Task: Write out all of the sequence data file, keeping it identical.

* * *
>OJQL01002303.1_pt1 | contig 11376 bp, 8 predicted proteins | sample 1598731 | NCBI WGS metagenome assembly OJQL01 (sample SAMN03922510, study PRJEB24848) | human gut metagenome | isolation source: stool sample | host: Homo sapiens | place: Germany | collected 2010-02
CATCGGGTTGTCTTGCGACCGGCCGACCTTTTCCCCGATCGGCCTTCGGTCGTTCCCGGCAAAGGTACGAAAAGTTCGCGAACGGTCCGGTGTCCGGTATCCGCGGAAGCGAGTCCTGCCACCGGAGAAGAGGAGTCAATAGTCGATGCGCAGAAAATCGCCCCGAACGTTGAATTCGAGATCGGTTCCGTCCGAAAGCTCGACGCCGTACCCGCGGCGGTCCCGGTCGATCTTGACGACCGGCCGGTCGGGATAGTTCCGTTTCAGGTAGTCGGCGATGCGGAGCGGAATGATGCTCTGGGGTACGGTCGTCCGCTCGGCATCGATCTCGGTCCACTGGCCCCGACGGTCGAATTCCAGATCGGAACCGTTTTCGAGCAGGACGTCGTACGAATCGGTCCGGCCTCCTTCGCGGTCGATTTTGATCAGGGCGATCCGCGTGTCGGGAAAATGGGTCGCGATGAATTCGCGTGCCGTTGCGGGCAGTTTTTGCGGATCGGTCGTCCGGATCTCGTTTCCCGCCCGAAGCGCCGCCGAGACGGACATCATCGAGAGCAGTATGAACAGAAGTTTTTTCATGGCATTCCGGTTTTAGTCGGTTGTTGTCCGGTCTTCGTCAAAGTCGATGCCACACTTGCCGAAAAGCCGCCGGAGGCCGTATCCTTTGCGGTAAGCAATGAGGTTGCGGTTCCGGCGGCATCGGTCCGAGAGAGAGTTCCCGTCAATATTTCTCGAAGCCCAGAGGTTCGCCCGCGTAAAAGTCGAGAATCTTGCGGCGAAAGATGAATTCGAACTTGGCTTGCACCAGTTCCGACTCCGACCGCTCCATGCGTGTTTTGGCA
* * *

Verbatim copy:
>OJQL01002303.1_pt1 | contig 11376 bp, 8 predicted proteins | sample 1598731 | NCBI WGS metagenome assembly OJQL01 (sample SAMN03922510, study PRJEB24848) | human gut metagenome | isolation source: stool sample | host: Homo sapiens | place: Germany | collected 2010-02
CATCGGGTTGTCTTGCGACCGGCCGACCTTTTCCCCGATCGGCCTTCGGTCGTTCCCGGCAAAGGTACGAAAAGTTCGCGAACGGTCCGGTGTCCGGTATCCGCGGAAGCGAGTCCTGCCACCGGAGAAGAGGAGTCAATAGTCGATGCGCAGAAAATCGCCCCGAACGTTGAATTCGAGATCGGTTCCGTCCGAAAGCTCGACGCCGTACCCGCGGCGGTCCCGGTCGATCTTGACGACCGGCCGGTCGGGATAGTTCCGTTTCAGGTAGTCGGCGATGCGGAGCGGAATGATGCTCTGGGGTACGGTCGTCCGCTCGGCATCGATCTCGGTCCACTGGCCCCGACGGTCGAATTCCAGATCGGAACCGTTTTCGAGCAGGACGTCGTACGAATCGGTCCGGCCTCCTTCGCGGTCGATTTTGATCAGGGCGATCCGCGTGTCGGGAAAATGGGTCGCGATGAATTCGCGTGCCGTTGCGGGCAGTTTTTGCGGATCGGTCGTCCGGATCTCGTTTCCCGCCCGAAGCGCCGCCGAGACGGACATCATCGAGAGCAGTATGAACAGAAGTTTTTTCATGGCATTCCGGTTTTAGTCGGTTGTTGTCCGGTCTTCGTCAAAGTCGATGCCACACTTGCCGAAAAGCCGCCGGAGGCCGTATCCTTTGCGGTAAGCAATGAGGTTGCGGTTCCGGCGGCATCGGTCCGAGAGAGAGTTCCCGTCAATATTTCTCGAAGCCCAGAGGTTCGCCCGCGTAAAAGTCGAGAATCTTGCGGCGAAAGATGAATTCGAACTTGGCTTGCACCAGTTCCGACTCCGACCGCTCCATGCGTGTTTTGGCA